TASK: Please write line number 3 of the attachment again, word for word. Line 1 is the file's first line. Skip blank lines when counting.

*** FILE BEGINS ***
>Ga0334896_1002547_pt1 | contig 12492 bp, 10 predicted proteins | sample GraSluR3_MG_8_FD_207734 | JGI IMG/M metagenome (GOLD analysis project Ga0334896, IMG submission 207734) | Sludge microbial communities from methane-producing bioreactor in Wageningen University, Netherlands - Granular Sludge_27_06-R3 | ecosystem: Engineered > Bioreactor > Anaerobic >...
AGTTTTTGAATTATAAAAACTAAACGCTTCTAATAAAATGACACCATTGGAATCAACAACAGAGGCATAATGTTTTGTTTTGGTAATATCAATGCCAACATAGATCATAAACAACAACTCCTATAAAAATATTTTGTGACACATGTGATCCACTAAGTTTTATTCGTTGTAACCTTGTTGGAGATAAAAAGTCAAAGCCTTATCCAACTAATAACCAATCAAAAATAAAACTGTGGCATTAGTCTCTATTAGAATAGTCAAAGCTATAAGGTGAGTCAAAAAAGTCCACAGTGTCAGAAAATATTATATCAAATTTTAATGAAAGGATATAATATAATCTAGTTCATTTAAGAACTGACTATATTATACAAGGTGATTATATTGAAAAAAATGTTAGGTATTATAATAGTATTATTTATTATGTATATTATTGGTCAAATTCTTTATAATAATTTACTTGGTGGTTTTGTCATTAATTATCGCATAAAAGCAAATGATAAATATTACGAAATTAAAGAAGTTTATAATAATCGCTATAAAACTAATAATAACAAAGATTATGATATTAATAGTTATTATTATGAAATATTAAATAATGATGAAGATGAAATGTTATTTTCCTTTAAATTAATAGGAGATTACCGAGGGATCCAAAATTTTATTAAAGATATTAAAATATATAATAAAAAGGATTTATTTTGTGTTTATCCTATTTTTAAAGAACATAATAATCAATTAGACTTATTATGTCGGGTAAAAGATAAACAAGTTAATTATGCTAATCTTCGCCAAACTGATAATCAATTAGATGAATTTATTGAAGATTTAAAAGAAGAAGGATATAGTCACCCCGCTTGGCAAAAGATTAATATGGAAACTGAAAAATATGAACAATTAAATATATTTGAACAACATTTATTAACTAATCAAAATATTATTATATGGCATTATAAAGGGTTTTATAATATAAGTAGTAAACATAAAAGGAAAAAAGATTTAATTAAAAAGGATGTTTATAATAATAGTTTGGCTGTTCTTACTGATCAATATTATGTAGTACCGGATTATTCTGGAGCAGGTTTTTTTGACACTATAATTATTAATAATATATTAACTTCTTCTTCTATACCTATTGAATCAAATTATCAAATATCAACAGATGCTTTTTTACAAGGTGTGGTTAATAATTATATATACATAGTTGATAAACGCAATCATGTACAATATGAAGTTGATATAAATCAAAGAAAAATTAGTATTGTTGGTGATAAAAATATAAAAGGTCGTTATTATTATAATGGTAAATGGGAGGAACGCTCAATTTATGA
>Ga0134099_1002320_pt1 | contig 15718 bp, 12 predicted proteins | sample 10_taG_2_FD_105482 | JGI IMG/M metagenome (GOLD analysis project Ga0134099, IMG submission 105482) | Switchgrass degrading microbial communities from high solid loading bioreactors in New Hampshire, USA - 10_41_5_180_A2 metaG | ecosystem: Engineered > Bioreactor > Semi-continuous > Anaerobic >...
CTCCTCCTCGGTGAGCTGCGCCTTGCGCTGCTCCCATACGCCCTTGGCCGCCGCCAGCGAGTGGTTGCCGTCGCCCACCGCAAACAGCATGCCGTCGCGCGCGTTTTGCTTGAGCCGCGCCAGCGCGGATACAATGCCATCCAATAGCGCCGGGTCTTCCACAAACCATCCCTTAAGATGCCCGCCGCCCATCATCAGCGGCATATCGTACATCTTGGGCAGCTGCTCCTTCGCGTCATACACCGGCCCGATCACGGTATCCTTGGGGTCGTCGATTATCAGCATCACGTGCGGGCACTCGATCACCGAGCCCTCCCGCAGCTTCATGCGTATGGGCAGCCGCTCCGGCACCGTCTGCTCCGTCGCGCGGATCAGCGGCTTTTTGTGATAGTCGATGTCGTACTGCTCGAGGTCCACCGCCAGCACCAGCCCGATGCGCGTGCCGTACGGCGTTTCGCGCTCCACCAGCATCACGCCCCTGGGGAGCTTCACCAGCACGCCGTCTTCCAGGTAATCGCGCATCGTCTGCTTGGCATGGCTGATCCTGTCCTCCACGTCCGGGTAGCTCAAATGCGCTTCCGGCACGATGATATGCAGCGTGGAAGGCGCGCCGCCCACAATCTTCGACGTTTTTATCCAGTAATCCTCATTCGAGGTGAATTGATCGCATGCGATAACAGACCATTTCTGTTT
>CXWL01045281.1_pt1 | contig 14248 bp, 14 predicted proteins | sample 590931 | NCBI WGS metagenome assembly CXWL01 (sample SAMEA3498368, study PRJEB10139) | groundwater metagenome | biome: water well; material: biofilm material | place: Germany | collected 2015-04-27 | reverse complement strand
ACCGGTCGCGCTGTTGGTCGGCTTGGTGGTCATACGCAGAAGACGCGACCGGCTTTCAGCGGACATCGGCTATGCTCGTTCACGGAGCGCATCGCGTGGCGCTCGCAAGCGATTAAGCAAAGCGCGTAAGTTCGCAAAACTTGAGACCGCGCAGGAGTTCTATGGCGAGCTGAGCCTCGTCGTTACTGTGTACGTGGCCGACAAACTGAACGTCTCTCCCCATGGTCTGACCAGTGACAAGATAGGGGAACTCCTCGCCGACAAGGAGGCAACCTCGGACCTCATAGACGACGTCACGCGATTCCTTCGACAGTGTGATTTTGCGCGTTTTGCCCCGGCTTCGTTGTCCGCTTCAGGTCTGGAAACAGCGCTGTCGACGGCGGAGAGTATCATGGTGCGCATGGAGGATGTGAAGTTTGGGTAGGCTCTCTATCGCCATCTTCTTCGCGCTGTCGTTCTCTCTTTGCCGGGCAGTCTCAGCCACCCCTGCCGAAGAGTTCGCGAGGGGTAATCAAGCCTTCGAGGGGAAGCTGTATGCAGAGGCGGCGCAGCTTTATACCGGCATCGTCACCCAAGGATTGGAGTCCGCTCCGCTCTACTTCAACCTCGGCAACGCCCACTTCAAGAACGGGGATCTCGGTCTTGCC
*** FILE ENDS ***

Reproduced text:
>Ga0134099_1002320_pt1 | contig 15718 bp, 12 predicted proteins | sample 10_taG_2_FD_105482 | JGI IMG/M metagenome (GOLD analysis project Ga0134099, IMG submission 105482) | Switchgrass degrading microbial communities from high solid loading bioreactors in New Hampshire, USA - 10_41_5_180_A2 metaG | ecosystem: Engineered > Bioreactor > Semi-continuous > Anaerobic >...